The Germanic roots of the Old English sound system

MyBook is a cheap paperback edition of the original book and will be sold at uniform, low price.
This Chapter is currently unavailable for purchase.

This paper explores the phonological origins of Old English in light of the major theories proposed for grouping the early Germanic dialects and, in particular, for assigning Old English to a specific branch or subbranch of Germanic. Our survey demonstrates that the consonantal roots of Old English are ProtoGermanic, and that the accented vocalic roots are NorthWest Germanic (non-Gothic), but that the unaccented vocalic roots of Old English can, at best, be assigned to Proto-West Germanic. Our further phonological deliberations substantiate Hans Kuhn&#8217;s hypothesis of a NorthSea Germanic subgroup of West Germanic (consisting of Old English, Old Frisian and Old Saxon) rather than Henry Sweet&#8217;s theory of an Anglo-Frisian subgroup (without Old Saxon participation). But by positing phonological evidence which underpins the notion of a North-Sea Germanic <i>Sprachkreis</i> emerging prior to the Anglo-Saxon exodus from the Continent, our analysis dissociates itself from Kuhn&#8217;s chronological concept of NorthSea Germanic.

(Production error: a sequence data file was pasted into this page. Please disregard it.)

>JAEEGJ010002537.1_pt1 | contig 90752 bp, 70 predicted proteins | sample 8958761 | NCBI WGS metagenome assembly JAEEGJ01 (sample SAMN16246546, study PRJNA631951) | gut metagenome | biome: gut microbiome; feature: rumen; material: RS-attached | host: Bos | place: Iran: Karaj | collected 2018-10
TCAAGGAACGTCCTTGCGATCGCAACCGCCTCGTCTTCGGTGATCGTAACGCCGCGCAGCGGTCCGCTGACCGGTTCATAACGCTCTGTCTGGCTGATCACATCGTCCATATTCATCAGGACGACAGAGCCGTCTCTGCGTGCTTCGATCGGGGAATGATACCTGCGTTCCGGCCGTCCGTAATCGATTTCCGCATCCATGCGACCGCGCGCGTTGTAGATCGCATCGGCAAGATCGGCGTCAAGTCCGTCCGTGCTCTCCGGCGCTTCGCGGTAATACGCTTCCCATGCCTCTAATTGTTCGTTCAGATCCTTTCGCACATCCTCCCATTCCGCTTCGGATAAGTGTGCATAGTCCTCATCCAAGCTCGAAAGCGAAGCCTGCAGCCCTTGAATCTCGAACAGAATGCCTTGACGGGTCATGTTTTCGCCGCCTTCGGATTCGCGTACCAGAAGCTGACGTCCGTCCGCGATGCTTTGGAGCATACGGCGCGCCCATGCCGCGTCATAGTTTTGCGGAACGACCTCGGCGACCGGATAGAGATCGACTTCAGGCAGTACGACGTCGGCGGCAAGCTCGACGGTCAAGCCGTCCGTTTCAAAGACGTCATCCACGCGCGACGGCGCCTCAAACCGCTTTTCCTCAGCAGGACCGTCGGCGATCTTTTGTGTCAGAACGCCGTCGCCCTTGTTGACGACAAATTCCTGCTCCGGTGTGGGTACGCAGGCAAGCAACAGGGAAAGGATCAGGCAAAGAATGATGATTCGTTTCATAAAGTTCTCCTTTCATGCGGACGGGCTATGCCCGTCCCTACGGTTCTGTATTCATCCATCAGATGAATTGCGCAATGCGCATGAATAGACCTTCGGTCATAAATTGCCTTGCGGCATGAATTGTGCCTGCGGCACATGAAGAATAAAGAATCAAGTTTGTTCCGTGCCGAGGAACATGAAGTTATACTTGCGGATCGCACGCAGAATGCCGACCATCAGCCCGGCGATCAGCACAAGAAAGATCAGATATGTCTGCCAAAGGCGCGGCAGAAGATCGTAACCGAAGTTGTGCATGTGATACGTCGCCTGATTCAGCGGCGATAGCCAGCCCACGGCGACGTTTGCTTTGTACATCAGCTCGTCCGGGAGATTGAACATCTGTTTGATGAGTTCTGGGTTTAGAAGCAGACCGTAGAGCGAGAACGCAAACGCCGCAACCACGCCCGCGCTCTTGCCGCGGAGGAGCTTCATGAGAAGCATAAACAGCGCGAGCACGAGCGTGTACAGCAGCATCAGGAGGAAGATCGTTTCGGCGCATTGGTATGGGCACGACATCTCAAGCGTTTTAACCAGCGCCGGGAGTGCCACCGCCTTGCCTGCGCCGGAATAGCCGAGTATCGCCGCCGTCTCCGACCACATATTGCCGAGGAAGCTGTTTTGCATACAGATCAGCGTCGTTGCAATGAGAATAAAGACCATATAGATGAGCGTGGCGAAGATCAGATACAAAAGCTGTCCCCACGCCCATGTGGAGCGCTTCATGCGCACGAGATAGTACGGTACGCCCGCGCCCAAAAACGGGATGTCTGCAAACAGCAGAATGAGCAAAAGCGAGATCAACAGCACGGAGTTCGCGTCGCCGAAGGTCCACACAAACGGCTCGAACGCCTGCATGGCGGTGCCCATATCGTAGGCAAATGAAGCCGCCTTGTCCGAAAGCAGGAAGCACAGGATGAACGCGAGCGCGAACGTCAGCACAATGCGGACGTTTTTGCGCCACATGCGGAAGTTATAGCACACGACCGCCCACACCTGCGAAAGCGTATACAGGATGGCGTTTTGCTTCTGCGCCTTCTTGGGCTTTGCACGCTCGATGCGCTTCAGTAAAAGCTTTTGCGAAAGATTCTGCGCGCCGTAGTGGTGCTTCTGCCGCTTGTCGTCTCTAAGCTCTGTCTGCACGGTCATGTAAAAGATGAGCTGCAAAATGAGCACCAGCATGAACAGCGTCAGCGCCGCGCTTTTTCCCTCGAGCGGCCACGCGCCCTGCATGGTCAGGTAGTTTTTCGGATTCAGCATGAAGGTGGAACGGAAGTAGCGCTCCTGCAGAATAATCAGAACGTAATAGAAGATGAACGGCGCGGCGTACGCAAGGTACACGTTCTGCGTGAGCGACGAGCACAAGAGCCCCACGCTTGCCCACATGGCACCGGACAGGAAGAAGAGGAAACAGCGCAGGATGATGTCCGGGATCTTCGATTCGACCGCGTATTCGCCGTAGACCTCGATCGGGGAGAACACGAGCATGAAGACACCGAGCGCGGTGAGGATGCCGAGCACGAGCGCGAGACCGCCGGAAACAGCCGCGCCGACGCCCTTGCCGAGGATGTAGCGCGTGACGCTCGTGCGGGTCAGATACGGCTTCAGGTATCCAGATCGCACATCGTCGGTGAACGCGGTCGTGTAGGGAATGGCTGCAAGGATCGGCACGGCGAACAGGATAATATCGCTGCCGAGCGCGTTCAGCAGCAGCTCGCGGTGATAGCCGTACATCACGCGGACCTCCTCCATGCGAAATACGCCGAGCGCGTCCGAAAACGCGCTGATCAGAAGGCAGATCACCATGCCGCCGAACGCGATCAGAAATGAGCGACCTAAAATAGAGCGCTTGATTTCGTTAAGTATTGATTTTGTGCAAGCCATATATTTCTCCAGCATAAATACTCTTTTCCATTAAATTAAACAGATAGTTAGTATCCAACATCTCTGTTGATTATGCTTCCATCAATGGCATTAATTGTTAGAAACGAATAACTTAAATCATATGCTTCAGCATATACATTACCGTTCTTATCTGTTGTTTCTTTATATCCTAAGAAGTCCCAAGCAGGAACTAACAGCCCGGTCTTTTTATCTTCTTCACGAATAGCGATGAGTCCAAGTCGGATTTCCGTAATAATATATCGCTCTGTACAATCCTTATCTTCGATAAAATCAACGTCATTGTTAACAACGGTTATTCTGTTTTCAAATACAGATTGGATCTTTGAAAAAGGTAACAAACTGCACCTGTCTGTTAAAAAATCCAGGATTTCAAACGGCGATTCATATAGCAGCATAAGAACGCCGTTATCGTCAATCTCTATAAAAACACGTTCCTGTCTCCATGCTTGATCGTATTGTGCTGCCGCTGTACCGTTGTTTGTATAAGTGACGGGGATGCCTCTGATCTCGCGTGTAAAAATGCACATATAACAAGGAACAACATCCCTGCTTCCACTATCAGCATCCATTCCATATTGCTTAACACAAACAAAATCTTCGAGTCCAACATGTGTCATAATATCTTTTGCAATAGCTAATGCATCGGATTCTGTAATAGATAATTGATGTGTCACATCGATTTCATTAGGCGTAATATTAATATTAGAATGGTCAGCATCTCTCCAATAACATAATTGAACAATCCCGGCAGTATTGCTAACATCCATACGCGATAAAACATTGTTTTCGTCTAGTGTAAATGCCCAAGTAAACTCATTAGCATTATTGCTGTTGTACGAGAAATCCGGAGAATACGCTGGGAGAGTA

This is a required field
Please enter a valid email address